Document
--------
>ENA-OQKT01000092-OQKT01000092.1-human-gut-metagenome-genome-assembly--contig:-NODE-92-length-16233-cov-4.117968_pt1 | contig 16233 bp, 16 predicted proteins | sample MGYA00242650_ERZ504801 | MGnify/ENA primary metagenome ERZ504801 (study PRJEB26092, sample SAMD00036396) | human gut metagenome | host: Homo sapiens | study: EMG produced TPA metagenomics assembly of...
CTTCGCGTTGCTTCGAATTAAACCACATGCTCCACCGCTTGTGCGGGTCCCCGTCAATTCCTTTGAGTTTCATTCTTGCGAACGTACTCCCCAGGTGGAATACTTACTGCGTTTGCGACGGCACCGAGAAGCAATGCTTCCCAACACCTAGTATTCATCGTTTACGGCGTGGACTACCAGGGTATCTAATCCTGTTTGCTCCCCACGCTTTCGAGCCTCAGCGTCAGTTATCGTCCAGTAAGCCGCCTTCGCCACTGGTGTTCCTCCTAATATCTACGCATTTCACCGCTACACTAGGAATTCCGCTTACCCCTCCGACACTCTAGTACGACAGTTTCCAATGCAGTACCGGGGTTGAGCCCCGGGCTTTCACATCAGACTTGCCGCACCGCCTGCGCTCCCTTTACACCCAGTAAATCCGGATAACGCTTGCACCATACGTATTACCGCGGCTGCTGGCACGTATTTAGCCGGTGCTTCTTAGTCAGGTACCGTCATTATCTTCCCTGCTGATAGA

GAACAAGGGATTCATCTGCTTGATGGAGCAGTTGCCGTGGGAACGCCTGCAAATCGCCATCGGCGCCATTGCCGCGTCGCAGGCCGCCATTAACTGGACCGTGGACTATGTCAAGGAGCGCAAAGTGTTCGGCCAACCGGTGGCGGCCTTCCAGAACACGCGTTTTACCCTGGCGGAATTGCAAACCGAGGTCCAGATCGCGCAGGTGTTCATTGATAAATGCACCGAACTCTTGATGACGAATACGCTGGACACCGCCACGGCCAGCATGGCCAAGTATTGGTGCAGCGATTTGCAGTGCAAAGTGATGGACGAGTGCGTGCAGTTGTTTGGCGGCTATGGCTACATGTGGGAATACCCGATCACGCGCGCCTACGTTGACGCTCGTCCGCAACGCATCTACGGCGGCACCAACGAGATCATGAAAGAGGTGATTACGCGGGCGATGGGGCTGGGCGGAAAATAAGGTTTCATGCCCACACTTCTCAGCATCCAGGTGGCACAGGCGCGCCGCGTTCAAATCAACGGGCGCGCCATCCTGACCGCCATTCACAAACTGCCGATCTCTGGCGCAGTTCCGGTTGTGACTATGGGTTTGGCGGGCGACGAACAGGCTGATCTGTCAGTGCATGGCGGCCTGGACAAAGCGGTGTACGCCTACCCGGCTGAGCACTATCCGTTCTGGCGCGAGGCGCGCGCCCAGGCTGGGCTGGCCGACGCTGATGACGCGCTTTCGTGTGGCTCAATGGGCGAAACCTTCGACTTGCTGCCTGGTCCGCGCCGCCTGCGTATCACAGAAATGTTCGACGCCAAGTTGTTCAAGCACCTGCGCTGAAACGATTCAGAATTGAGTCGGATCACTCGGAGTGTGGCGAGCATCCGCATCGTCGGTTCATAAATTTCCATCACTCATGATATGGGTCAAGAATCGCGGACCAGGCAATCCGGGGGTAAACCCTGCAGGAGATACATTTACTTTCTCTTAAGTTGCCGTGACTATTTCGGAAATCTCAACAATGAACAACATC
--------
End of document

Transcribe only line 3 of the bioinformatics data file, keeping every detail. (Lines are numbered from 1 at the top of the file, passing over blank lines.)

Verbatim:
GAACAAGGGATTCATCTGCTTGATGGAGCAGTTGCCGTGGGAACGCCTGCAAATCGCCATCGGCGCCATTGCCGCGTCGCAGGCCGCCATTAACTGGACCGTGGACTATGTCAAGGAGCGCAAAGTGTTCGGCCAACCGGTGGCGGCCTTCCAGAACACGCGTTTTACCCTGGCGGAATTGCAAACCGAGGTCCAGATCGCGCAGGTGTTCATTGATAAATGCACCGAACTCTTGATGACGAATACGCTGGACACCGCCACGGCCAGCATGGCCAAGTATTGGTGCAGCGATTTGCAGTGCAAAGTGATGGACGAGTGCGTGCAGTTGTTTGGCGGCTATGGCTACATGTGGGAATACCCGATCACGCGCGCCTACGTTGACGCTCGTCCGCAACGCATCTACGGCGGCACCAACGAGATCATGAAAGAGGTGATTACGCGGGCGATGGGGCTGGGCGGAAAATAAGGTTTCATGCCCACACTTCTCAGCATCCAGGTGGCACAGGCGCGCCGCGTTCAAATCAACGGGCGCGCCATCCTGACCGCCATTCACAAACTGCCGATCTCTGGCGCAGTTCCGGTTGTGACTATGGGTTTGGCGGGCGACGAACAGGCTGATCTGTCAGTGCATGGCGGCCTGGACAAAGCGGTGTACGCCTACCCGGCTGAGCACTATCCGTTCTGGCGCGAGGCGCGCGCCCAGGCTGGGCTGGCCGACGCTGATGACGCGCTTTCGTGTGGCTCAATGGGCGAAACCTTCGACTTGCTGCCTGGTCCGCGCCGCCTGCGTATCACAGAAATGTTCGACGCCAAGTTGTTCAAGCACCTGCGCTGAAACGATTCAGAATTGAGTCGGATCACTCGGAGTGTGGCGAGCATCCGCATCGTCGGTTCATAAATTTCCATCACTCATGATATGGGTCAAGAATCGCGGACCAGGCAATCCGGGGGTAAACCCTGCAGGAGATACATTTACTTTCTCTTAAGTTGCCGTGACTATTTCGGAAATCTCAACAATGAACAACATC